"For a while I didn't even want to go look, but then curiosity I guess, for lack of a better word, got ahold of me, and I went on and read what was posted, and I was absolutely disgusted," she said.
At first she was shocked that someone could be so ignorant as to blame a rape victim. Then she felt betrayed, knowing it must have been someone close to her because so few people knew. She said it felt almost like a second rape -- a total loss of control over her situation, just as the wounds were starting to heal.
The post started to spread, and soon the whole campus seemed to know about the girl who'd been raped, and the posting on Juicy Campus.
"That was probably the hardest part -- that people would come up and ask me about the post. In one case I came up to a group of people that I heard talking about the post, and they had forgotten whose name it was, but they were talking about the post that they had read on Juicy Campus, about somebody who had been raped," she said.
"It takes the control away again," said Chelsea. "It's my story to tell, and no one else has the right to tell it. And that something like this was considered gossip is disgusting."
Since Juicy Campus launched this fall at a smattering of campuses around the country, the Web site has given students an anonymous forum to say anything they want about anyone else, true or not, with little to no overview.
Want to find out who does drugs? Who's gay? Who has STDs? What about the most promiscuous girls? The prettiest? You can find all of this information and much more on JuicyCampus.com.
Names and sometimes phone numbers and addresses are posted on the site, which has now spread to about 60 schools around the country. It was an instant hit, jumping from a few thousand to more than 250,000 page views in a matter of months. Students across the country couldn't get enough of what was being written, and many were constantly checking to make sure their names didn't appear.
"People can say things about someone they don't know and there's nobody out there to stop them," said Rachel Wilkerson, a student at Michigan State University. "A lot of things I read on there are calling girls fat, or saying girls are sluts. Those are horrible things to say about women, and any Web site that promotes it and any person who would say those things, I just feel like is incredibly sexist and it just plays on girl's insecurities, and I thought we left that behind after high school graduation."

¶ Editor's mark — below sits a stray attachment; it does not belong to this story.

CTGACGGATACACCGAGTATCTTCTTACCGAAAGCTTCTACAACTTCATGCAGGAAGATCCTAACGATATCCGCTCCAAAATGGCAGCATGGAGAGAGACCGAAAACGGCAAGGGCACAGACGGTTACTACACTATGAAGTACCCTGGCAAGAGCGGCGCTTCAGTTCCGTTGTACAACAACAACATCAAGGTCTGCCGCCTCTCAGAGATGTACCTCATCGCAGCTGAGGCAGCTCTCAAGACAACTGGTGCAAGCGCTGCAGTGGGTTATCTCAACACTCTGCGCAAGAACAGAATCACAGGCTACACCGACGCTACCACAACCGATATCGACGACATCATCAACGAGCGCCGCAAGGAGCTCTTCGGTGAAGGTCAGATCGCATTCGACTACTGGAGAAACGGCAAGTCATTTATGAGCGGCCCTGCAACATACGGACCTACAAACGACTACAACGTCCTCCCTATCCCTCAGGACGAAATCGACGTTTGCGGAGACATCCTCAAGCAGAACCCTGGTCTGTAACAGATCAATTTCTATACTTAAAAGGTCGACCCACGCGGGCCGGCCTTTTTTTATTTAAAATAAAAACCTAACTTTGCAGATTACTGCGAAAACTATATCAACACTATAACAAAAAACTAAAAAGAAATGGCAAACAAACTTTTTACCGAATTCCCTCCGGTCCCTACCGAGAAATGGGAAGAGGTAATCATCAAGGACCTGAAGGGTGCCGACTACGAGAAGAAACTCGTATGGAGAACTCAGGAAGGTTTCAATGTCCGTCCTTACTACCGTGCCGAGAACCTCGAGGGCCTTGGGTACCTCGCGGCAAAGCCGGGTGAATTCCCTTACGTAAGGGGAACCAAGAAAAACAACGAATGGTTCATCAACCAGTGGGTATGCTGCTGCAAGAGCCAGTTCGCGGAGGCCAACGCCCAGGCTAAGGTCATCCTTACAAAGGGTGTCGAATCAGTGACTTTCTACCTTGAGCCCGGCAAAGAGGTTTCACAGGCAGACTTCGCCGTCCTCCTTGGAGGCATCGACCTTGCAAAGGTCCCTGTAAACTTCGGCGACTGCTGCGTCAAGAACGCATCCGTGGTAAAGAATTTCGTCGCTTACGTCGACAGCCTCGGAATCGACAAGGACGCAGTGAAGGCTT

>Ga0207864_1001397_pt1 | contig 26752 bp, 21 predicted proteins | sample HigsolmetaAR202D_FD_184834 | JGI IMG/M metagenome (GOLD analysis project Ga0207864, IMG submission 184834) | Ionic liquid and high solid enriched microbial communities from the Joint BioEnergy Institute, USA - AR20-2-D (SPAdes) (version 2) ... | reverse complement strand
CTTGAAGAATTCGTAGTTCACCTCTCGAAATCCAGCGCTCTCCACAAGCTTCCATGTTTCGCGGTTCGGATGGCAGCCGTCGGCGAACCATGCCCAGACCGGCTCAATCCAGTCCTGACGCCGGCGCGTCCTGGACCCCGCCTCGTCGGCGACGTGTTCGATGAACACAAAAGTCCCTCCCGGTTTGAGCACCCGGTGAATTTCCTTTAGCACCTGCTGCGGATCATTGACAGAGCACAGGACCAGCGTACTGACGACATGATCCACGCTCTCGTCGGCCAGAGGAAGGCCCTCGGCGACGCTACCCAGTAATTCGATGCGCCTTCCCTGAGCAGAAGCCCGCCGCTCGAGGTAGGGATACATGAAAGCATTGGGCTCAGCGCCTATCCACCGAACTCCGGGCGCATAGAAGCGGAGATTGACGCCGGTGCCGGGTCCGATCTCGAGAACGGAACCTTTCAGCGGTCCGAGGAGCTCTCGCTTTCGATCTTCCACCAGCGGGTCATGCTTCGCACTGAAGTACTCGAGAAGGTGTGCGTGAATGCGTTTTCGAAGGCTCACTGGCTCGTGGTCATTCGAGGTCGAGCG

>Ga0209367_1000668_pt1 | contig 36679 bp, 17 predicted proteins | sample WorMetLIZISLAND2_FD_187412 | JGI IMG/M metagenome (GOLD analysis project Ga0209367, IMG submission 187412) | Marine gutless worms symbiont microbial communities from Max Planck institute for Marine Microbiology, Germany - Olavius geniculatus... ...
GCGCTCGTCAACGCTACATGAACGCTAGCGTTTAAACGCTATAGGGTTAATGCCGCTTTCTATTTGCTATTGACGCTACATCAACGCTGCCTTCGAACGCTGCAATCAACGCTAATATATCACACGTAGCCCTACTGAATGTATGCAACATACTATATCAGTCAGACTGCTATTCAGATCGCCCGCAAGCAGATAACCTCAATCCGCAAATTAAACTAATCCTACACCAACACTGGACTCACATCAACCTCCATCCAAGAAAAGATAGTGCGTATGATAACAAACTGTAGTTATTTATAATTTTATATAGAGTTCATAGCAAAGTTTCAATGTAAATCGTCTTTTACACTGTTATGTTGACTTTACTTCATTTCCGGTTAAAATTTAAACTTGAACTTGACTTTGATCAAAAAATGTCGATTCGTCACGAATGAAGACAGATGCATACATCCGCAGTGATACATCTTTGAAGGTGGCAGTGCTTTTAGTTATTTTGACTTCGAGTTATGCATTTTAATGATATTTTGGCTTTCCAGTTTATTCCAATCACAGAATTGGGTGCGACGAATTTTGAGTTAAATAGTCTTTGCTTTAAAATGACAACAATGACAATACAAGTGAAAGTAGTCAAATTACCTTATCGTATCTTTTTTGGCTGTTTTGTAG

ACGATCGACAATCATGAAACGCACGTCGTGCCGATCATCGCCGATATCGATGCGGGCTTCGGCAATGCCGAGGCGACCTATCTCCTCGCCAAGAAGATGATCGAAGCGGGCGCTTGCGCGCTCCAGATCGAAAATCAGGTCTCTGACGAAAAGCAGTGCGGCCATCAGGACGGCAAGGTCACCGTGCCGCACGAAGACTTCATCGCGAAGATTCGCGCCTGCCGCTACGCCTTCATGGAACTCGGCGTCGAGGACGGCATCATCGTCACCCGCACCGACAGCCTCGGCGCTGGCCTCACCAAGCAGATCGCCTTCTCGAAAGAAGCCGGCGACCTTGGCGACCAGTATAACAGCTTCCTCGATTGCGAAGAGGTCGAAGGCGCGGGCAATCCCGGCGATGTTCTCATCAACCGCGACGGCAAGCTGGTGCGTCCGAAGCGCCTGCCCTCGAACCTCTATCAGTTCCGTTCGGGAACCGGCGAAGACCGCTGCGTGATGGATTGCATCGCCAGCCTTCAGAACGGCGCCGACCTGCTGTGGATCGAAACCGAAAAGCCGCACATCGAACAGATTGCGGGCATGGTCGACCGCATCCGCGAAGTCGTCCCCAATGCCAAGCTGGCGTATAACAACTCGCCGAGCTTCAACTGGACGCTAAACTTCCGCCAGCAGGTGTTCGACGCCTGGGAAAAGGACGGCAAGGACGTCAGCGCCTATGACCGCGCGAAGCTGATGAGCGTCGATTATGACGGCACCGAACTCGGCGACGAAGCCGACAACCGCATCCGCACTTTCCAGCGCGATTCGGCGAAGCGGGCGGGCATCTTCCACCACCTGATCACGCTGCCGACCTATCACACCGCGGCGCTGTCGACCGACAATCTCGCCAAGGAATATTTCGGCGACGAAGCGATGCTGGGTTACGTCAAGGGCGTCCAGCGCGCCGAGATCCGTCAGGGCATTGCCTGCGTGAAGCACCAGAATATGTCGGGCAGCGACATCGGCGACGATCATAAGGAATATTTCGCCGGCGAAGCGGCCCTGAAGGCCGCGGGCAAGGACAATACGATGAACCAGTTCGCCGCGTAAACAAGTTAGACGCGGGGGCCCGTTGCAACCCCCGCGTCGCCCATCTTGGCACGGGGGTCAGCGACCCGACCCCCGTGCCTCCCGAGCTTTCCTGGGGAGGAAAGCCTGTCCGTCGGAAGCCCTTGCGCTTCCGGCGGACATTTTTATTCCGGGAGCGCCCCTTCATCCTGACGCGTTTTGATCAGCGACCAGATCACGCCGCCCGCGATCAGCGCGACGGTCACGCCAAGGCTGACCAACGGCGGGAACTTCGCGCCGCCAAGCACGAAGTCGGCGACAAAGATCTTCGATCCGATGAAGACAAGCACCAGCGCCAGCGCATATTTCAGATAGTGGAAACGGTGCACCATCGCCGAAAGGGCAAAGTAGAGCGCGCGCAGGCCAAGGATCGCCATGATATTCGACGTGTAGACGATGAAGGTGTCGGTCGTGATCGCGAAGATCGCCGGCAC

Dan Belzer, a graduating senior at Duke University, said, "This Web site is just about getting the worst things as possible on there just so that people can't help but look. Like a car accident, like a car accident Web site. No one would admit to reading Juicy Campus, but you knew everyone was reading it."
Duke was one of the first schools where the site launched in the fall, which is fitting because Matt Ivester, the founder of JuicyCampus.com, is a 2005 Duke graduate.
After graduating from college and working for awhile in New York, Ivester said he wanted to create a Web site about "all the ridiculous things we did and the hilarious stories."
Yet for many, what's posted on Juicy Campus is far from hilarious, because anyone from anywhere in the world can log on and say whatever they want.
Ryan Sparrow, a senior at Duke who is openly gay, was upset to hear about gay students being outed on the site.